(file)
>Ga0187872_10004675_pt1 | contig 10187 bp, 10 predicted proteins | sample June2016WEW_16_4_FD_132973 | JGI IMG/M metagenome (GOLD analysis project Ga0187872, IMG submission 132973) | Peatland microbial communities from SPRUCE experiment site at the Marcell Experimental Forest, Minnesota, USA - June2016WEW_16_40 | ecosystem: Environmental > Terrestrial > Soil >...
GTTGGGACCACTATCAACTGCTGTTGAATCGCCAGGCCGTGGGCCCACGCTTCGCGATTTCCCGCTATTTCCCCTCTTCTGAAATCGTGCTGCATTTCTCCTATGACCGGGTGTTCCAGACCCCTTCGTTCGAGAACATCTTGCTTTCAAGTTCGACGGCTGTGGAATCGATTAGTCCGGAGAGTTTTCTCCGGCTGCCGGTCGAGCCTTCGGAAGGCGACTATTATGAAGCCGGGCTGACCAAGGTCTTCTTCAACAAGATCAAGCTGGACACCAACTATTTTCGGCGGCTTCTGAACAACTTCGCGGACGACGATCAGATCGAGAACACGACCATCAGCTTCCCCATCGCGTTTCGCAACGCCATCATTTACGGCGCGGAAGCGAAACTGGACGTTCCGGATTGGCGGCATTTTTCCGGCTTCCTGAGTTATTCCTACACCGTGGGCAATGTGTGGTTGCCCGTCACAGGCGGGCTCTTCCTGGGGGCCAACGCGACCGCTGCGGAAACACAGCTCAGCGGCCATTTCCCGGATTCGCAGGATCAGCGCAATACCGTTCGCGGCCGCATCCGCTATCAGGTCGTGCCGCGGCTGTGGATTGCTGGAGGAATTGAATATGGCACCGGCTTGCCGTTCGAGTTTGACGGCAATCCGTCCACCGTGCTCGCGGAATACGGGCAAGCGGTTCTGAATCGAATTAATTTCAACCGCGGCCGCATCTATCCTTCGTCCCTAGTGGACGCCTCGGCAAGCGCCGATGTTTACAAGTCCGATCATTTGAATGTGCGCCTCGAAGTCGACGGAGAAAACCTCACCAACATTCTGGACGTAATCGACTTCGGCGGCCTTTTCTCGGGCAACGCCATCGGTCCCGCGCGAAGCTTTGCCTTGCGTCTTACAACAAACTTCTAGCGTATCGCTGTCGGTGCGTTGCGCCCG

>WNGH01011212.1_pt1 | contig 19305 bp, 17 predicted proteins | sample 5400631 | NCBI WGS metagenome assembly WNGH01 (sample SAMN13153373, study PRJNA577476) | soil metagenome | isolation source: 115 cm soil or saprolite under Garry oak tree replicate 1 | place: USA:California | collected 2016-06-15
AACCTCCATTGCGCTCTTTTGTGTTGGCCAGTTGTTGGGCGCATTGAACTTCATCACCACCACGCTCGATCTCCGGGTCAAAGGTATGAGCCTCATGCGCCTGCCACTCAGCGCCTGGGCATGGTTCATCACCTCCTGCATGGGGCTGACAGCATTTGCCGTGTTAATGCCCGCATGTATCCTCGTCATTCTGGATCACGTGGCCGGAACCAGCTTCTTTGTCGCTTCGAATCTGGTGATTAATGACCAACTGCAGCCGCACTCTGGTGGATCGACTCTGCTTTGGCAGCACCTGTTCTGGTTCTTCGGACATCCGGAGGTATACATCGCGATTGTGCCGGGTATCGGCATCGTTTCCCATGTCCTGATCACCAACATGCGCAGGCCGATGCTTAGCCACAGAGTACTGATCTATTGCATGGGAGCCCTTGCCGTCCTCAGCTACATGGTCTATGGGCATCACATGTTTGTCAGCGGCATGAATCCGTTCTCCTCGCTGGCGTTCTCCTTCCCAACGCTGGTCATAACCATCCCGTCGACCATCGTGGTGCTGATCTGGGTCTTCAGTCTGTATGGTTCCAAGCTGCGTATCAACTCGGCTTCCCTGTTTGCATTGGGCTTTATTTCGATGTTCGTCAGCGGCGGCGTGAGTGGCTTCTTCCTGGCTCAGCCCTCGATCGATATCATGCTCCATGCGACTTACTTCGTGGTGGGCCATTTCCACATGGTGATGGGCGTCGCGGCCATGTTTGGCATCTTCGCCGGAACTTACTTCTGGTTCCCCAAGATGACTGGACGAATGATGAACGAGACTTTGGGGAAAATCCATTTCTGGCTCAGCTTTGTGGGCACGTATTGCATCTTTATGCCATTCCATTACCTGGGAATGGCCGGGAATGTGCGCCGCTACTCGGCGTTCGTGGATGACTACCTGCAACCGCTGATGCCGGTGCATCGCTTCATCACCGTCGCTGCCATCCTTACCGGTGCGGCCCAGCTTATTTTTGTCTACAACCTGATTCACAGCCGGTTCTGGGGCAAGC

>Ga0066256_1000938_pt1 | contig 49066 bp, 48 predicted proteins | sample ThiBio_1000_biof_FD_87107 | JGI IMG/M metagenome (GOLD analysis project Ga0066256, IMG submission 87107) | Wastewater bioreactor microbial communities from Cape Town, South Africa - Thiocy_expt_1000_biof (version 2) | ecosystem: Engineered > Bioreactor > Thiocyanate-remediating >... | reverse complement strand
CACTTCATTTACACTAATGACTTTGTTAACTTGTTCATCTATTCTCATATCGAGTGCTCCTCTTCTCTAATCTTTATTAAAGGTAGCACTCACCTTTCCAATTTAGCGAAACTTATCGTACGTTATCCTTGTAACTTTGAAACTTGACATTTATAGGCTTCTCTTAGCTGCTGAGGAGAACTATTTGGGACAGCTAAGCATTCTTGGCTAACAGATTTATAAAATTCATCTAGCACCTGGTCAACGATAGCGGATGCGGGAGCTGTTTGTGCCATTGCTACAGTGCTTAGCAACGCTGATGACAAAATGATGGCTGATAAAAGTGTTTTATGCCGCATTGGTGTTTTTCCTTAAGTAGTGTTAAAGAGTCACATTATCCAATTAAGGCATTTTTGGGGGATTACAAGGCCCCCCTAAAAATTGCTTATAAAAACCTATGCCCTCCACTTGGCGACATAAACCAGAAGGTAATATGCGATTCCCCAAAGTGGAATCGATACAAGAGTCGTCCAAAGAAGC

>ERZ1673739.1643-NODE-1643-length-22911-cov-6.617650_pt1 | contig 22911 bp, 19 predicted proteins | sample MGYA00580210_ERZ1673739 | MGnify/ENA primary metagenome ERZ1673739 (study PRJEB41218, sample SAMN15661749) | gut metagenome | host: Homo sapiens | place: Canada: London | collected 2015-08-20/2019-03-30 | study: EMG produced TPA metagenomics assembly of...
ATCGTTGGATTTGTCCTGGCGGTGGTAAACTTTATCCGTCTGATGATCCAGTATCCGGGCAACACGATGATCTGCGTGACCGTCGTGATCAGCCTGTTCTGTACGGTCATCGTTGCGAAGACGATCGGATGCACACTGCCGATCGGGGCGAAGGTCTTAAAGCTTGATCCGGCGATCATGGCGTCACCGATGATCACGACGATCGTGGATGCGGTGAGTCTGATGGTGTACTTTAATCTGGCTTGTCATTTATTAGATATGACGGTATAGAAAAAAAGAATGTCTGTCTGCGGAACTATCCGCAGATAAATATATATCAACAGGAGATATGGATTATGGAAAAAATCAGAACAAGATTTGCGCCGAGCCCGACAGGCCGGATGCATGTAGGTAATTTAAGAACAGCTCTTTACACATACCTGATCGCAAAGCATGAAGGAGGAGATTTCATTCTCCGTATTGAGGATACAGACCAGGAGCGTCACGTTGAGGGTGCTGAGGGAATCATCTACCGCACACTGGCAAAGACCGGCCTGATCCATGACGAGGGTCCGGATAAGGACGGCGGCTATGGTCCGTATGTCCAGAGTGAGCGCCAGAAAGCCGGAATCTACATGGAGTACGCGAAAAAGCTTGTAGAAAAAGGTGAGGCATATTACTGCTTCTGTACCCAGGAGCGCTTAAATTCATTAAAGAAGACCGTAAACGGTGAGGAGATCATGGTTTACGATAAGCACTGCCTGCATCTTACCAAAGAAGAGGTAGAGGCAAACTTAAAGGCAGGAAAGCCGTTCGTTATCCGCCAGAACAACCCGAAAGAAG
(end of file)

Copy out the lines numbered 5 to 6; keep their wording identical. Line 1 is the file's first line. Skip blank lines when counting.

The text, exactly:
>Ga0066256_1000938_pt1 | contig 49066 bp, 48 predicted proteins | sample ThiBio_1000_biof_FD_87107 | JGI IMG/M metagenome (GOLD analysis project Ga0066256, IMG submission 87107) | Wastewater bioreactor microbial communities from Cape Town, South Africa - Thiocy_expt_1000_biof (version 2) | ecosystem: Engineered > Bioreactor > Thiocyanate-remediating >... | reverse complement strand
CACTTCATTTACACTAATGACTTTGTTAACTTGTTCATCTATTCTCATATCGAGTGCTCCTCTTCTCTAATCTTTATTAAAGGTAGCACTCACCTTTCCAATTTAGCGAAACTTATCGTACGTTATCCTTGTAACTTTGAAACTTGACATTTATAGGCTTCTCTTAGCTGCTGAGGAGAACTATTTGGGACAGCTAAGCATTCTTGGCTAACAGATTTATAAAATTCATCTAGCACCTGGTCAACGATAGCGGATGCGGGAGCTGTTTGTGCCATTGCTACAGTGCTTAGCAACGCTGATGACAAAATGATGGCTGATAAAAGTGTTTTATGCCGCATTGGTGTTTTTCCTTAAGTAGTGTTAAAGAGTCACATTATCCAATTAAGGCATTTTTGGGGGATTACAAGGCCCCCCTAAAAATTGCTTATAAAAACCTATGCCCTCCACTTGGCGACATAAACCAGAAGGTAATATGCGATTCCCCAAAGTGGAATCGATACAAGAGTCGTCCAAAGAAGC